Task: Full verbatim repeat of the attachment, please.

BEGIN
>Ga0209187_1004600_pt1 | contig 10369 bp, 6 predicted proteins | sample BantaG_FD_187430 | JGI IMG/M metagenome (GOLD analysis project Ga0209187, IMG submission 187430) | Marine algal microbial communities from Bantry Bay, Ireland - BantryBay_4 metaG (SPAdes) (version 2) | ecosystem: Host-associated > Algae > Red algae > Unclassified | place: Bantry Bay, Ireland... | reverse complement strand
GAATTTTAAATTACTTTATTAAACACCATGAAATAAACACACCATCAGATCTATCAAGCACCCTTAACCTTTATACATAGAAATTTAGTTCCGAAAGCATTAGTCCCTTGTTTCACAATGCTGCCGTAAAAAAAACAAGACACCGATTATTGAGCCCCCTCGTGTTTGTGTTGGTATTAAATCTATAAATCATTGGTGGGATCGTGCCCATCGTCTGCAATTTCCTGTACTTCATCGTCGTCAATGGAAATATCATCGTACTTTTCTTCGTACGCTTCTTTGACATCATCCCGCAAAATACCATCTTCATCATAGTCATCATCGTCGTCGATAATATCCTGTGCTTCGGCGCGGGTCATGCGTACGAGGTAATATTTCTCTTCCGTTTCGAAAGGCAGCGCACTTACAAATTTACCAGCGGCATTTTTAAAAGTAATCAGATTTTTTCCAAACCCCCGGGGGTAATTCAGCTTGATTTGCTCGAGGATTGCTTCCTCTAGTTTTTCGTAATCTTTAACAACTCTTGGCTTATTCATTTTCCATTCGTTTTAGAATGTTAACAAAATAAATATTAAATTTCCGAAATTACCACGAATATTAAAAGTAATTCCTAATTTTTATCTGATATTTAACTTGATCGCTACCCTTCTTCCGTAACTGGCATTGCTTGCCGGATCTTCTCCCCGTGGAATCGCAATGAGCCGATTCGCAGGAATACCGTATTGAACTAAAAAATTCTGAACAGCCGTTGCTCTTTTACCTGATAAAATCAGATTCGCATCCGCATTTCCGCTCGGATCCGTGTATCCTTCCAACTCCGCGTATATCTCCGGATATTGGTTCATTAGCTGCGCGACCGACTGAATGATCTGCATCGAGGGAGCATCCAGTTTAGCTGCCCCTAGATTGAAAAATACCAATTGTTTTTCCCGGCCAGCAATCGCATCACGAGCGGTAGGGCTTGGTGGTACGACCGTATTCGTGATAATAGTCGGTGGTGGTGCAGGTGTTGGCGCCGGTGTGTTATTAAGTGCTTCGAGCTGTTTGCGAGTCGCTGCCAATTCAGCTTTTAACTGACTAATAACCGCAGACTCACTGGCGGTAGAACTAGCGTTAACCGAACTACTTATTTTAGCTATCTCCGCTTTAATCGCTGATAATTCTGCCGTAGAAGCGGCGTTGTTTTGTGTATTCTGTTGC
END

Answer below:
>Ga0209187_1004600_pt1 | contig 10369 bp, 6 predicted proteins | sample BantaG_FD_187430 | JGI IMG/M metagenome (GOLD analysis project Ga0209187, IMG submission 187430) | Marine algal microbial communities from Bantry Bay, Ireland - BantryBay_4 metaG (SPAdes) (version 2) | ecosystem: Host-associated > Algae > Red algae > Unclassified | place: Bantry Bay, Ireland... | reverse complement strand
GAATTTTAAATTACTTTATTAAACACCATGAAATAAACACACCATCAGATCTATCAAGCACCCTTAACCTTTATACATAGAAATTTAGTTCCGAAAGCATTAGTCCCTTGTTTCACAATGCTGCCGTAAAAAAAACAAGACACCGATTATTGAGCCCCCTCGTGTTTGTGTTGGTATTAAATCTATAAATCATTGGTGGGATCGTGCCCATCGTCTGCAATTTCCTGTACTTCATCGTCGTCAATGGAAATATCATCGTACTTTTCTTCGTACGCTTCTTTGACATCATCCCGCAAAATACCATCTTCATCATAGTCATCATCGTCGTCGATAATATCCTGTGCTTCGGCGCGGGTCATGCGTACGAGGTAATATTTCTCTTCCGTTTCGAAAGGCAGCGCACTTACAAATTTACCAGCGGCATTTTTAAAAGTAATCAGATTTTTTCCAAACCCCCGGGGGTAATTCAGCTTGATTTGCTCGAGGATTGCTTCCTCTAGTTTTTCGTAATCTTTAACAACTCTTGGCTTATTCATTTTCCATTCGTTTTAGAATGTTAACAAAATAAATATTAAATTTCCGAAATTACCACGAATATTAAAAGTAATTCCTAATTTTTATCTGATATTTAACTTGATCGCTACCCTTCTTCCGTAACTGGCATTGCTTGCCGGATCTTCTCCCCGTGGAATCGCAATGAGCCGATTCGCAGGAATACCGTATTGAACTAAAAAATTCTGAACAGCCGTTGCTCTTTTACCTGATAAAATCAGATTCGCATCCGCATTTCCGCTCGGATCCGTGTATCCTTCCAACTCCGCGTATATCTCCGGATATTGGTTCATTAGCTGCGCGACCGACTGAATGATCTGCATCGAGGGAGCATCCAGTTTAGCTGCCCCTAGATTGAAAAATACCAATTGTTTTTCCCGGCCAGCAATCGCATCACGAGCGGTAGGGCTTGGTGGTACGACCGTATTCGTGATAATAGTCGGTGGTGGTGCAGGTGTTGGCGCCGGTGTGTTATTAAGTGCTTCGAGCTGTTTGCGAGTCGCTGCCAATTCAGCTTTTAACTGACTAATAACCGCAGACTCACTGGCGGTAGAACTAGCGTTAACCGAACTACTTATTTTAGCTATCTCCGCTTTAATCGCTGATAATTCTGCCGTAGAAGCGGCGTTGTTTTGTGTATTCTGTTGC